ExpertLaw - Your Source for Legal Information



Medical Malpractice Law and Litigation

Contents

Notice: The examples included in this article are for illustrative purposes only. Real life is a lot more complicated than these examples. You should not take anything in this article as indicating that you do or do not have a valid malpractice action. That determination should only be made after a thorough review of your case by a malpractice specialist. Remember also that attorneys may have different perspectives on your case - even if your case is initially declined, don't be afraid to seek an opinion from another law office.

What Is Medical Malpractice?

Medical malpractice occurs where a medical practitioner acts in a negligent manner when treating a medical condition. Malpractice can occur from an action taken by the medical practitioner, or by the failure to take a medically appropriate action. Examples of medical malpractice include:

  • Failure to diagnose, or misdiagnosis of a disease or medical condition;
  • Failure to provide appropriate treatment for a medical condition;
  • Unreasonable delay in treating a diagnosed medical condition;

The laws and rules governing malpractice lawsuits in each state can vary significantly.

Informed Consent

A medical practitioner may also be legally liable if a patient does not give "informed consent" to a medical procedure that results in a harm to the patient, even if the procedure is performed properly.

For example, if a doctor does not tell a patient that a surgical procedure has a 50% chance of causing paralysis, the patient does not have the necessary information to make an informed choice to either have or refuse the operation.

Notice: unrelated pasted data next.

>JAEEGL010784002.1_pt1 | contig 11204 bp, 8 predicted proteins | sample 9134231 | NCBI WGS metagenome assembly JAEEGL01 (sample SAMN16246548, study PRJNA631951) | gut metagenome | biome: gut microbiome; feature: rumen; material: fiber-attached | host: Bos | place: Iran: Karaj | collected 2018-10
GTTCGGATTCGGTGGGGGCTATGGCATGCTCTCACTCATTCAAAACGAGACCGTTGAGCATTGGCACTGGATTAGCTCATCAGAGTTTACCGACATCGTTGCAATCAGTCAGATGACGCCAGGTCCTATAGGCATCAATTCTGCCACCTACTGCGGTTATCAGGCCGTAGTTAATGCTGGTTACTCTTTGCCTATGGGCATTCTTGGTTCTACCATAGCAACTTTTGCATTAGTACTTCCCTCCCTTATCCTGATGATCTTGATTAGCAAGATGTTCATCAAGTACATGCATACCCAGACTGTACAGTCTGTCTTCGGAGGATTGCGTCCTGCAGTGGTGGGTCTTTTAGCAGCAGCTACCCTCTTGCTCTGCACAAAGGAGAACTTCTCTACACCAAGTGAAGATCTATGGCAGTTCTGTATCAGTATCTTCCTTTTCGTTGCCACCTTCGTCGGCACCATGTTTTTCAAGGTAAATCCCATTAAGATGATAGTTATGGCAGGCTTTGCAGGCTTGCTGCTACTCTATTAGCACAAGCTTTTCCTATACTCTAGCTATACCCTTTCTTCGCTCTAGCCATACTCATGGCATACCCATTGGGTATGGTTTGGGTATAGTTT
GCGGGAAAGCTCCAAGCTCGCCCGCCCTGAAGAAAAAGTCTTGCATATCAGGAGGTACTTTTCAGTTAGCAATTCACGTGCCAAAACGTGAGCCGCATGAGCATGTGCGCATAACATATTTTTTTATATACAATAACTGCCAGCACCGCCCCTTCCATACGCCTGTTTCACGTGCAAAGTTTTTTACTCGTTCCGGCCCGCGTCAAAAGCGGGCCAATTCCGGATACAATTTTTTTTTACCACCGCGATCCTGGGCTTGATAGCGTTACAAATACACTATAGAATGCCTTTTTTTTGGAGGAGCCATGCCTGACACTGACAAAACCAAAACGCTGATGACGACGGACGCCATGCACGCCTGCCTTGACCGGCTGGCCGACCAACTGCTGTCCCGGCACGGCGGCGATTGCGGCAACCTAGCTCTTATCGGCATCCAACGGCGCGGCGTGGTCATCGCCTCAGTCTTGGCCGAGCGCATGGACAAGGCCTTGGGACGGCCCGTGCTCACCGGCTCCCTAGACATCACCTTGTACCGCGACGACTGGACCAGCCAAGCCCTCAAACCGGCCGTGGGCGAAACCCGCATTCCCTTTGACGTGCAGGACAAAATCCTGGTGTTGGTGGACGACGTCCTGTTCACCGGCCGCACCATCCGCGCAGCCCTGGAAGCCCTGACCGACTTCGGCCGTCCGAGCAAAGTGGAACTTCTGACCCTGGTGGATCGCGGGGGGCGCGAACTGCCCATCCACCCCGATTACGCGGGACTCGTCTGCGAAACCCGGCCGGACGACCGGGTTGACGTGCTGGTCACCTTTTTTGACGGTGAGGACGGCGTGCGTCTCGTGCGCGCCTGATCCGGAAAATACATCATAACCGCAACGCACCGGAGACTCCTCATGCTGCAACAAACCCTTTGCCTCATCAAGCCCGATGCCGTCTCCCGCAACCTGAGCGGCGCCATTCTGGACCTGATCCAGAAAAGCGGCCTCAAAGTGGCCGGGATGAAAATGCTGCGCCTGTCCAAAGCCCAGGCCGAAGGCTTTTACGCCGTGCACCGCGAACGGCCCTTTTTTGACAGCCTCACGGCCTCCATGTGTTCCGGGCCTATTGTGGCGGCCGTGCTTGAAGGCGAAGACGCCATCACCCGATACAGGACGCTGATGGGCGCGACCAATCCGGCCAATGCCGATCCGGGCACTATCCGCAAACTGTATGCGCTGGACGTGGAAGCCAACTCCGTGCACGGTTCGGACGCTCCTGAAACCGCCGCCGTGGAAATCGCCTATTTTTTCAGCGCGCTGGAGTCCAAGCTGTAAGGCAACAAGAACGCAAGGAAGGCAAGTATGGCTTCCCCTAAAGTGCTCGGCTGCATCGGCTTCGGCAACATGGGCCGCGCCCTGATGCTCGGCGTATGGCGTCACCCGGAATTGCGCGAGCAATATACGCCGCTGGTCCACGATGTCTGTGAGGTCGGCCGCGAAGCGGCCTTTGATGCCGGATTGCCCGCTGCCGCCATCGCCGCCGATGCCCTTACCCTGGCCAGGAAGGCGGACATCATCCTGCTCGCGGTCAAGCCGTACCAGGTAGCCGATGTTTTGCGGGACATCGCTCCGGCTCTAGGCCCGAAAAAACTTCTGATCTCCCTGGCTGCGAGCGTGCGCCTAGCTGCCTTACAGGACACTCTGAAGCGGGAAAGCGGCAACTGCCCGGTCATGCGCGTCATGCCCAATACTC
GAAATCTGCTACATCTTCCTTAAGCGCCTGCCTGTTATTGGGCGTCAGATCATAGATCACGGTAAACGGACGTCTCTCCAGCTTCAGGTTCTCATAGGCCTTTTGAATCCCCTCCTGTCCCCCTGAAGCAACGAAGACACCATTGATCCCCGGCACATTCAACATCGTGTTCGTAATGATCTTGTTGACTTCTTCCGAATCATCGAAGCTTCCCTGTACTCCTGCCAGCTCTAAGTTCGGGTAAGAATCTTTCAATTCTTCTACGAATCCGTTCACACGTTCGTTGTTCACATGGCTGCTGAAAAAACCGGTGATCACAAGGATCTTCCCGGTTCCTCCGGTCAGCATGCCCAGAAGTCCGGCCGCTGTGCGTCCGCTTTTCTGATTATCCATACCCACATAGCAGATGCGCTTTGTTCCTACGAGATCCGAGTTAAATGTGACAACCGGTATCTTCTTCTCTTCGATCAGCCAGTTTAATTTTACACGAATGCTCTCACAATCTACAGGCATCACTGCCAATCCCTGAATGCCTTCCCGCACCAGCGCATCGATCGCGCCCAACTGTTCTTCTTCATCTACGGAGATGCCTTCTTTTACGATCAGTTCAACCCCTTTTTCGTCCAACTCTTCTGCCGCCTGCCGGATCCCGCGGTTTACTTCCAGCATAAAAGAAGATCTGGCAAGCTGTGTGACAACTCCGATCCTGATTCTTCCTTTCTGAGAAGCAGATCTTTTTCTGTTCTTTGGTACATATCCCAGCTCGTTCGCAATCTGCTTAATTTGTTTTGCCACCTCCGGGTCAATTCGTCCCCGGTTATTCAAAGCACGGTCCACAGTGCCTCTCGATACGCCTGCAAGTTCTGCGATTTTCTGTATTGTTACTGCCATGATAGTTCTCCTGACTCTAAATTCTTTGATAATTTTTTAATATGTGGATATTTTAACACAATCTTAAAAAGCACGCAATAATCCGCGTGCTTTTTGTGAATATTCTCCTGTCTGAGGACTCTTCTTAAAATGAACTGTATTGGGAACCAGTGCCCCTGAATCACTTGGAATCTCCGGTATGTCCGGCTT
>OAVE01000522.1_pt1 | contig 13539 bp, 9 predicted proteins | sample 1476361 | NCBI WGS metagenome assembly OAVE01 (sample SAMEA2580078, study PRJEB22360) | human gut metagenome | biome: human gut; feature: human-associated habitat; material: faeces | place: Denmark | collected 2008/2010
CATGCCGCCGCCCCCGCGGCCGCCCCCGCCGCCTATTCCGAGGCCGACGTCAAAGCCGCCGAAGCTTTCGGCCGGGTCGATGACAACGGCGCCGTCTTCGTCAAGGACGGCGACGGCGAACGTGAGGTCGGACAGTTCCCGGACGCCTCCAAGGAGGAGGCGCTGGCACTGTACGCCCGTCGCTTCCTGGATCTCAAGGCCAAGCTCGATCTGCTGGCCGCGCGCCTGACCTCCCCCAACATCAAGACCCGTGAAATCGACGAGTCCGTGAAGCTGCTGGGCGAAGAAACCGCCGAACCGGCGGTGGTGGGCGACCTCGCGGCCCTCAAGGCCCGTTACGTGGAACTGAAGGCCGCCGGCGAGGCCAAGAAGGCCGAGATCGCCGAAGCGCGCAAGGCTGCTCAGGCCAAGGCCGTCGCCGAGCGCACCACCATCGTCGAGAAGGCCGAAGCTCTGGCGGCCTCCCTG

If the patient has the operation, and is paralyzed as a result, the doctor may be liable even if the operation was performed flawlessly, as the patient might have refused the surgery if the risks were known.

Medical Error Without Harm

If the patient is not harmed by the physician's error, the patient cannot recover damages as the result of the error. For example, if a doctor misdiagnoses stomach pain as caused by appendicitis, and surgery discloses that it resulted from a perforated ulcer, if the patient would have required the surgery to repair the ulcer the patient will probably be unable to bring a lawsuit - the surgery was necessary even with the correct diagnosis. However, if the patient was only suffering from indigestion, the unnecessary surgical procedure most likely would support a malpractice action.

The Impact of "Tort Reform"

Medical malpractice actions have been significantly affected by "tort reform." Malpractice cases are very expensive to litigate, and your recovery of damages may be limited by statute. It is necessary to seek advice from medical experts, who can be very costly to hire. Due to the highly technical nature of medical malpractice litigation, it is usually best to go to an attorney who specializes in medical malpractice law, and who has the resources necessary to develop your case, hire appropriate experts and, if necessary, to take your case to trial.

The High Cost of Malpractice Litigation